Raphael Weinroth-Browne – Worlds Within Review

Band: Raphael Weinroth-Browne
Album: Worlds Within
Label: Self-released
Genre: Classical
Country: Canada
Release Date: January 24th, 2020
For Fans Of: Leprous, Ne Obliviscaris, Contemporary Classical Music

We live in a post-truth world. It doesn’t matter what the truth actually is, or even what people believe the truth is. All that matters is what people respond to as the truth. This has permeated every aspect of our society, even affecting trivial things such as what genre a piece of music belongs to. This is a roundabout way of saying that when I tell you Raphael Weinroth-Browne’s new solo album Worlds Within should be grouped in with metal albums for reviews, and I give reasons for that such as that Raphael has played with a bunch of metal bands in the past, and that when you listen to the album enough times you can convince yourself that it sounds ever-so-slightly like one of those dark ambient albums that are inexplicably also accepted as metal albums, you don’t need to tell me that I’m lying. I know I’m lying. It just doesn’t matter as long as the outcome is me getting to review this amazing album and you getting to listen to it.

Raphael Weinroth-Browne has travelled within metal circles for quite a while, having worked with bands such as Altars of Grief, Woods of Ypres, and Leprous among others at varying times in the last decade. The promotional material claims that Worlds Within contains “elements reminiscent of…metal,” but they are also clearly lying straight to your face. This is a contemporary classical piece through and through. Apparently, every sound on Worlds Within was made with a cello, which is somewhat dumbfounding as there are some percussive noises that I would never had traced back to a cello without being told. Worlds Within is meant to be experienced as one piece, as various tracks are simply variations on a theme. This album is apparently about the relationship between time and motion, although judging by Raphael’s statements, the theme is relatively loose. This can be taken into account or ignored as much as you want due to the instrumental nature of Worlds Within.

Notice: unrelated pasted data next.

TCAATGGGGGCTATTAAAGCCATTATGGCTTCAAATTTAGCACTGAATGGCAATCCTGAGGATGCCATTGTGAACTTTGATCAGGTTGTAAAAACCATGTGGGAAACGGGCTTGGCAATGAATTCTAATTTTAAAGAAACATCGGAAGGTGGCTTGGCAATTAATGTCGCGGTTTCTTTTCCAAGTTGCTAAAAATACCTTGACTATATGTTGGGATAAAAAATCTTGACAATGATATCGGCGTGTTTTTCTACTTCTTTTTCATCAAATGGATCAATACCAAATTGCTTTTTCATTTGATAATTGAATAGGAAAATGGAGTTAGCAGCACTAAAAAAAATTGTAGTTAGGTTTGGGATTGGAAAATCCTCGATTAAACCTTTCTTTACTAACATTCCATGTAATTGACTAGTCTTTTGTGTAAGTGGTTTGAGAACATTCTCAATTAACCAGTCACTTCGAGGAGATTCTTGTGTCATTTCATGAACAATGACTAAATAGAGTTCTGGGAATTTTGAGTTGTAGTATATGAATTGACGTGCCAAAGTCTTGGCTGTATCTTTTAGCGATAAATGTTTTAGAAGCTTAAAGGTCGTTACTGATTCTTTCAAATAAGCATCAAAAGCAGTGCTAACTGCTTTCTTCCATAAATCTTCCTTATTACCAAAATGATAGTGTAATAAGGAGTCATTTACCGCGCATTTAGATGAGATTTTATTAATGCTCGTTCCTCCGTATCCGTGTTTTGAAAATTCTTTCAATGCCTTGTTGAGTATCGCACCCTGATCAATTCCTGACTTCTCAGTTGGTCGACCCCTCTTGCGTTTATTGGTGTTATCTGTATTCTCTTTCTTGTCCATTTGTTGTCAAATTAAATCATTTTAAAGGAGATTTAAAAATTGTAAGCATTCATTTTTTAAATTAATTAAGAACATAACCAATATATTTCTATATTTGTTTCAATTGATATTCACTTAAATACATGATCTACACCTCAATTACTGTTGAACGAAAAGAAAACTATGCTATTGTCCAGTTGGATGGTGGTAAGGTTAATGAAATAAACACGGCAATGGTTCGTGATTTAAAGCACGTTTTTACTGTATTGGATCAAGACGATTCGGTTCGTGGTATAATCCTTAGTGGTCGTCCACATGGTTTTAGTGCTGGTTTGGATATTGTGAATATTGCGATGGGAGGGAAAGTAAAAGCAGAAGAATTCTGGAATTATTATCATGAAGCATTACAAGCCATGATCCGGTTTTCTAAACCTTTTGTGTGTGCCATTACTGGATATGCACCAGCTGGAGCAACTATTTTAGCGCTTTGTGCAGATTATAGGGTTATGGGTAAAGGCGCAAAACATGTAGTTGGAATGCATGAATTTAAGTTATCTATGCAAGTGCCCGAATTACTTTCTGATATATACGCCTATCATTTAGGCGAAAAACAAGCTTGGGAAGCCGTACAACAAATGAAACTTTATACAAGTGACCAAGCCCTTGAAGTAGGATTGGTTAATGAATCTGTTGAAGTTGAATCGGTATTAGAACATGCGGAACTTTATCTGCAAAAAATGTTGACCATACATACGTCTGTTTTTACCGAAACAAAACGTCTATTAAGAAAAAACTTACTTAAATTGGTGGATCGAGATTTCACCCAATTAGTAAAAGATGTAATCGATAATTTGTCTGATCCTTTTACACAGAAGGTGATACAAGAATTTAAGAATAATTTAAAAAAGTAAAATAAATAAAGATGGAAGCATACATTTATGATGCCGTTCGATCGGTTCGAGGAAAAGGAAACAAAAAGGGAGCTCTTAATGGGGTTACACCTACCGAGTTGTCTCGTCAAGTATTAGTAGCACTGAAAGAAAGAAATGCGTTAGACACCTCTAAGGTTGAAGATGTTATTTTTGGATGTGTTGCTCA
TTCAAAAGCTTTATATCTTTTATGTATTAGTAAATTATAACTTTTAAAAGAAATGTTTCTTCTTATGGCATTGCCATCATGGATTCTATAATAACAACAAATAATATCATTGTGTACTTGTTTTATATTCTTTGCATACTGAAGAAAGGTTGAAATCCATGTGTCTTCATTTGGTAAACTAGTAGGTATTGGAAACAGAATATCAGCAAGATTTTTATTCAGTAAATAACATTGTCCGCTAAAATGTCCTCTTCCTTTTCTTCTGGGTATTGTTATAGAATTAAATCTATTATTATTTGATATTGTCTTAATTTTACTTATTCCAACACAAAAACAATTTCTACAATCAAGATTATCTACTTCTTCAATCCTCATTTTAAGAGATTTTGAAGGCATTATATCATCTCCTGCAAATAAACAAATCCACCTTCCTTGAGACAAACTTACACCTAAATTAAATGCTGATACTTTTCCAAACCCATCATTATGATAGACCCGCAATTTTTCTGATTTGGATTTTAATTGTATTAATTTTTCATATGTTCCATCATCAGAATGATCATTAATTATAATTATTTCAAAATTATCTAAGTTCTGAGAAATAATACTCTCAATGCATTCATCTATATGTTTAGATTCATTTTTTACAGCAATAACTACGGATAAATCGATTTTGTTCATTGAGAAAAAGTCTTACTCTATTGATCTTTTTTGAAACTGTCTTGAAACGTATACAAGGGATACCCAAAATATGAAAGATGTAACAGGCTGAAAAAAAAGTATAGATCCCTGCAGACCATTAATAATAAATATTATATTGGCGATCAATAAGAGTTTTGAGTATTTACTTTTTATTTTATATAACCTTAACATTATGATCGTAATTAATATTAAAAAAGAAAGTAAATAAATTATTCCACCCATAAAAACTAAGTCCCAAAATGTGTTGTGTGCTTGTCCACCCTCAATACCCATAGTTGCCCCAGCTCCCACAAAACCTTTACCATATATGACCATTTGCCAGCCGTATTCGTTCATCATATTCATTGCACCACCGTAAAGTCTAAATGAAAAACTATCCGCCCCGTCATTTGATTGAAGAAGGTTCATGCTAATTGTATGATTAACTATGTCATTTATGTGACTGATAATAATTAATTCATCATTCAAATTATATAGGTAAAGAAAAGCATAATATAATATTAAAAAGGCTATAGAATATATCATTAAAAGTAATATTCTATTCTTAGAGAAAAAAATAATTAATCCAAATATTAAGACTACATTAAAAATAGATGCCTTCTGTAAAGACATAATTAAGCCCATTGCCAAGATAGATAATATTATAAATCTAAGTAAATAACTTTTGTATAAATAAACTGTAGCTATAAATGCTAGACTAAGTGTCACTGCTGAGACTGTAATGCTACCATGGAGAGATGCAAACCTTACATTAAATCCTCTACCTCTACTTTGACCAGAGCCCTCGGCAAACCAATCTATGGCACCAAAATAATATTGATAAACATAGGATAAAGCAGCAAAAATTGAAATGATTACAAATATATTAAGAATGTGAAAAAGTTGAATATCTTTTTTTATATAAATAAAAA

Raphael presents a master class on how to successfully use repetition on Worlds Within. As a line or rhythm is repeated, either within a single movement or from track to track, something is always shifting underneath. Sometimes it is the dynamics, sometimes it is a counterline, sometimes it’s simply the tone of the cello. Whatever the changing musical aspect, this shift always casts a new light on the repeated line, keeping things interesting with almost no downtime throughout Worlds Within. Helping with this lack of downtime is the variety of sounds on the album, as some semi-percussive pizzicato or other, more percussive sounds help keep things structured just when the music threatens to turn to mud.

Emotionally, this album feels beautiful, dark, and vulnerable. A sense of doubt or anxiety lurking in the back of one’s mind was present throughout. Unfortunately, there wasn’t a whole lot of variety in the mood, which can sometimes happen with variations on a theme, but Raphael spends enough time exploring the landscape that he’s chosen to write in that it doesn’t really matter. As much as I’d love to hear him go through some more light-hearted music, I may just have to wait for his next album for that. The extra time spent exploring the emotions present is well spent.

There are some downsides here, as there are on every album. First, Raphael leans into a specific suspension way too often, and it lessens the potential effect. Second, Raphael’s name is kind of long and difficult to spell, leading me to give up on writing the whole thing out part way through this review. Other than those issues, though, everything’s pretty great.

It’s easy to forget that classical music has had a long, long time to grow. The shoulders of the giants that Raphael is standing on here are far taller than the equivalent for contemporary metal bands. However, the skills displayed here, the impressive songwriting, and the lack of weak moments are undeniable. If you are at all interested in a solo cello album, don’t let this pass by.

Rating: 9/10


  1. Unending I
  2. From Within I
  3. From Within II
  4. From Above
  5. Tumult I
  6. Tumult II
  7. Tumult III
  8. Tumult IV
  9. Fade (Afterglow)
  10. Unending II

Total Playing Time: 40:50

Click here to visit Raphael Weinroth-Browne’s Bandcamp

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